H.c. climacocerca (described above) is found in SE and E Colombia, E to S Venezuela and N Brazil, S to E Ecuador, E Peru and N and E Bolivia.
H.c. schomburgki occurs in E Venezuela and the Guianas.
H.c. pallidior is found in NC Brazil, but it is only known from Santarém in W Pará.
H.c. intercedens occurs in NC Brazil, only from Obidos in W Pará.
H.c. canescens is also found in NC Brazil, only from R Tapajós in W Pará.

The races “pallidior”, “intercedens” and “canescens” occur along a 120 km stretch of the lower Amazon, between Obidos and Santarém. The race “intercedens” is sometimes lumped within “pallidior”.
The validity of all tree subspecies is questionable.

The Ladder-tailed Nightjar frequents rainforest, open woodland and secondary growths, but it is often observed on river banks, sandbars, stones and rocks in the middle of the water.
It is primary seen from sea-level to 600 metres, but locally up to 1,000 metres of elevation in E Ecuador, and it may more occasionally enter intermontane valleys of E Peru, up to 2,600 metres of elevation.     

The Ladder-tailed Nightjar gives a distinctive sucking “sip” call when perched, and we can also hear a chirping “chip” monotonously repeated every 1-2 seconds. When flushed, it gives a soft “chewit” or “cheeit”.
The song in flight is a rasping “kweek” note interspersed with a ringing whistled rattle.
During the displays, the wings produce a whistling/humming noise.

The Ladder-tailed Nightjar probably feeds on insects. The nightjars usually hunt by sallies from perches or from the ground, but they also hawk flying prey on riverbanks.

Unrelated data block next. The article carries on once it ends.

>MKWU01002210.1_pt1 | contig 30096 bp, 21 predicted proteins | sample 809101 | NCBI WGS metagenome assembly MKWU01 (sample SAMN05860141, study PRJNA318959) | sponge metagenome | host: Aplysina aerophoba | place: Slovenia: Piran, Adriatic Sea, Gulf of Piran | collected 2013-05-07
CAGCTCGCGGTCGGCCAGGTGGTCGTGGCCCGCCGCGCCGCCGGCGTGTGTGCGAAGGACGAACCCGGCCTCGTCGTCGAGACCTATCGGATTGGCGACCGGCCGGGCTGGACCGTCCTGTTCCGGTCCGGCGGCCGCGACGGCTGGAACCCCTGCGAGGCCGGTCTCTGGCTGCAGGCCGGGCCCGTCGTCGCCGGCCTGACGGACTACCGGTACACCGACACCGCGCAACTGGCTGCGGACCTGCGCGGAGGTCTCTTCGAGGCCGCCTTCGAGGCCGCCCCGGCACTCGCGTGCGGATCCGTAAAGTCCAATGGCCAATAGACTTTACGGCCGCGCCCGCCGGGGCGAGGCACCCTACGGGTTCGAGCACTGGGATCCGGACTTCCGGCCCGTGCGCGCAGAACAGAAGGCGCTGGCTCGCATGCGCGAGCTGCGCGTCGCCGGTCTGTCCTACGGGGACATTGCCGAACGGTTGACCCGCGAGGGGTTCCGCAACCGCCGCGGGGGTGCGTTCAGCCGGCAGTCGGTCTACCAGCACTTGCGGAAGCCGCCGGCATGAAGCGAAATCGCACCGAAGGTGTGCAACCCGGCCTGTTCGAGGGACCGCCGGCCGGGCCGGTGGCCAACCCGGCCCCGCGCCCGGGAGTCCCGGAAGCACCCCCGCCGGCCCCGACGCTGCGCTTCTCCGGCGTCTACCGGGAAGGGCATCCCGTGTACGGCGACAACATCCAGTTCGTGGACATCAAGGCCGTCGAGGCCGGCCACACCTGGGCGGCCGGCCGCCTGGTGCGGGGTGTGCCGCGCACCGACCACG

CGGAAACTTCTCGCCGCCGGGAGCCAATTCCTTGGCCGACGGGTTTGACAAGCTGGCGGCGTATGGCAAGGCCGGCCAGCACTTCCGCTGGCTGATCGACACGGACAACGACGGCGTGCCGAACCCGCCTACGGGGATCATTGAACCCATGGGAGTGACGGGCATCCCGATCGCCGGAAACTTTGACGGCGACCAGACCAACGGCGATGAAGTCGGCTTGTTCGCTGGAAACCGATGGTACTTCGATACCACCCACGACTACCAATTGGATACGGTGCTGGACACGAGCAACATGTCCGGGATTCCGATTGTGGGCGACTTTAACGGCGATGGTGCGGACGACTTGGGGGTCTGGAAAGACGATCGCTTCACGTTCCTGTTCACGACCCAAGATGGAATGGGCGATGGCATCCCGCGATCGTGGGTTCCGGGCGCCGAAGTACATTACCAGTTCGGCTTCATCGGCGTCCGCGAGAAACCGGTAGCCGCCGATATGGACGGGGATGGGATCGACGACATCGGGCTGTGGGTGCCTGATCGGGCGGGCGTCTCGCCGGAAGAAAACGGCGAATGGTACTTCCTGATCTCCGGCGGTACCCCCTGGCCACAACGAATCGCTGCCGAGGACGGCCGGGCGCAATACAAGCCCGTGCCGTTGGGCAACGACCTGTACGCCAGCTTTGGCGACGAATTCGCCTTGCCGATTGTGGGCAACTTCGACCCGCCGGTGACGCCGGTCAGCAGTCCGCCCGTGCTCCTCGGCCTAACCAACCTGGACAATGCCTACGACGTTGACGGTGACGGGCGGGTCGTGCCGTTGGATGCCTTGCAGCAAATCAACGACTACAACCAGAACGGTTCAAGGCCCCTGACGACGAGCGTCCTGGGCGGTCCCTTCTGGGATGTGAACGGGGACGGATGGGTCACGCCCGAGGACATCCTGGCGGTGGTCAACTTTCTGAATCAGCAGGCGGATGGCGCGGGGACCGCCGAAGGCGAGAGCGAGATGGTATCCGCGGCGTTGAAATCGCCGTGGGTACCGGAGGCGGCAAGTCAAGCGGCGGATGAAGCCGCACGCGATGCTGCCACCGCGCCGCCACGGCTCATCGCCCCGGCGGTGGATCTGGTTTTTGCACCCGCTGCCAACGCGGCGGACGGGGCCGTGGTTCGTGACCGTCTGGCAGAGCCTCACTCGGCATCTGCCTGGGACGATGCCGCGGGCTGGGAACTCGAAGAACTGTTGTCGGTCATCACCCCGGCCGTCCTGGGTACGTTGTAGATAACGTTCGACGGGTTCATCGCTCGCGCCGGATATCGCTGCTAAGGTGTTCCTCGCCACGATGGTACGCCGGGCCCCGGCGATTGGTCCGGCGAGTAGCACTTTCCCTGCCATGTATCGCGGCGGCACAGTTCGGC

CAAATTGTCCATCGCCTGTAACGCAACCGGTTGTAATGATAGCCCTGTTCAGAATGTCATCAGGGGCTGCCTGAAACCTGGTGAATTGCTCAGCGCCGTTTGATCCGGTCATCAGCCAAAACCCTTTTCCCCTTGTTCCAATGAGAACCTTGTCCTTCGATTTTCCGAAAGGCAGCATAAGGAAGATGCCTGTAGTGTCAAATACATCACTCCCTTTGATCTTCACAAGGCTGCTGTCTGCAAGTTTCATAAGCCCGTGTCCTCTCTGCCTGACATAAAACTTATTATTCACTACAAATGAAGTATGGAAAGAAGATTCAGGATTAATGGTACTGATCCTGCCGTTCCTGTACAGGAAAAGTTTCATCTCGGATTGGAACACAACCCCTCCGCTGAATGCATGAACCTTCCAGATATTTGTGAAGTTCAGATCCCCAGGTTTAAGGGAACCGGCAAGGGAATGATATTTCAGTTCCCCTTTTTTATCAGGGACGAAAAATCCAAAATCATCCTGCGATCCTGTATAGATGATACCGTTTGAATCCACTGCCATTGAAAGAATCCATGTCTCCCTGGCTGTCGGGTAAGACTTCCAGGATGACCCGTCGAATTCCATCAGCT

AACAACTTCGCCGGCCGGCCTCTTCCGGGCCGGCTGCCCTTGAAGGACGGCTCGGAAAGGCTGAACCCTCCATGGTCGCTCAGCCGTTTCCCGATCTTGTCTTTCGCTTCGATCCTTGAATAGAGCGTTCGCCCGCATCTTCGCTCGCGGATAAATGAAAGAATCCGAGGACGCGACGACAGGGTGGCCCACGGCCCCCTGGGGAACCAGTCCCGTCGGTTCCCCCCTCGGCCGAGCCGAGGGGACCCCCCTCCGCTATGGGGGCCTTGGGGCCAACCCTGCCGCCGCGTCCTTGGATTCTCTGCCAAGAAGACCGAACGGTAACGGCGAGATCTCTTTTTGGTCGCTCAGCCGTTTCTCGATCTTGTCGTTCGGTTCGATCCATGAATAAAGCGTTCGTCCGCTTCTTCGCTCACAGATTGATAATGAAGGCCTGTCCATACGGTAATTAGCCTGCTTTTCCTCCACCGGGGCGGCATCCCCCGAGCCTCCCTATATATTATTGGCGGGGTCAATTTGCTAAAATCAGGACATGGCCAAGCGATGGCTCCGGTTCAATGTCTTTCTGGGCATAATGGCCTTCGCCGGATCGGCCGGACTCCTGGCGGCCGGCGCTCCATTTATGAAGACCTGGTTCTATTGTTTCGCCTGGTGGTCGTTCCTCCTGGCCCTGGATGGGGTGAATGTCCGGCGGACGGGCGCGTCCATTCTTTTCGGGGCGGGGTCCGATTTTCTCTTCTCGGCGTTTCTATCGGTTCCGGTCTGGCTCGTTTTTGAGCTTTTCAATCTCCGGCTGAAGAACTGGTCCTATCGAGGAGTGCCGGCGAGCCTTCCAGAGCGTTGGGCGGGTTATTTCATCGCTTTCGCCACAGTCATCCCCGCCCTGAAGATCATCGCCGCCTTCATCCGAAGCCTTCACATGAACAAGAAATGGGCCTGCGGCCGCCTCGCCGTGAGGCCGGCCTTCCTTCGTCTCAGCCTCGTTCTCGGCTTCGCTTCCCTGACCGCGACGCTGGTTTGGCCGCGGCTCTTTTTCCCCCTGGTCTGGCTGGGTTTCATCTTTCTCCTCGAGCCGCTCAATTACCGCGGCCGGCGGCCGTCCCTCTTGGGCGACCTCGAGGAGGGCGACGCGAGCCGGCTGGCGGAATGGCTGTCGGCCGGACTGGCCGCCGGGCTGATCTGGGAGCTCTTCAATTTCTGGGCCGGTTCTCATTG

It roosts on the ground, sometimes in thickets or on sandbars on riverbanks. They may roost in small groups of 3-4 individuals, probably family groups, but more often in pairs.

The Ladder-tailed Nightjar performs aerial displays to attract a female, making usually low flights over the water. The display starts with one or two males pursuing a female in flight. The male has erratic flight above and behind the female, at about 1 metre from her, while giving an excited “skeet”.
Another display involves lowering and fanning of the male’s tail while flapping the raised wings. The latter movement produces a whistling/humming noise and the male hovers briefly. These displays are repeated close to the female.
This behaviour was observed in strong moonlight.

The Ladder-tailed Nightjar is sedentary.
It performs shot flights if flushed, and re-alights very quickly.

The breeding season varies depending on the range. It occurs in July/August in Colombia, in June/September and December/February in Brazil. Information is lacking for other parts of the range.
The Ladder-tailed Nightjar does not build a nest. The eggs are laid directly on sandy soil or bare ground. The nest-site is often situated on exposed rocky riverbanks or in shady place under or close to vegetation.
It is usually a shallow depression or a scrape in the ground, in sand or fine gravel, usually very close to a small plant.

The female lays 2 pale olive eggs with grey and brown markings. Incubation and fledging period are not known.
At hatching, the chicks are covered in pale grey down with grey and brown speckles. No more information.


The Ladder-tailed Nightjar is common to fairly common throughout the wide range.
The species occurs in some protected areas such as reserves and national parks.
The size of the population is unknown, but it is suspected to be stable.
The Ladder-tailed Nightjar is not globally threatened, and currently evaluated as Least Concern.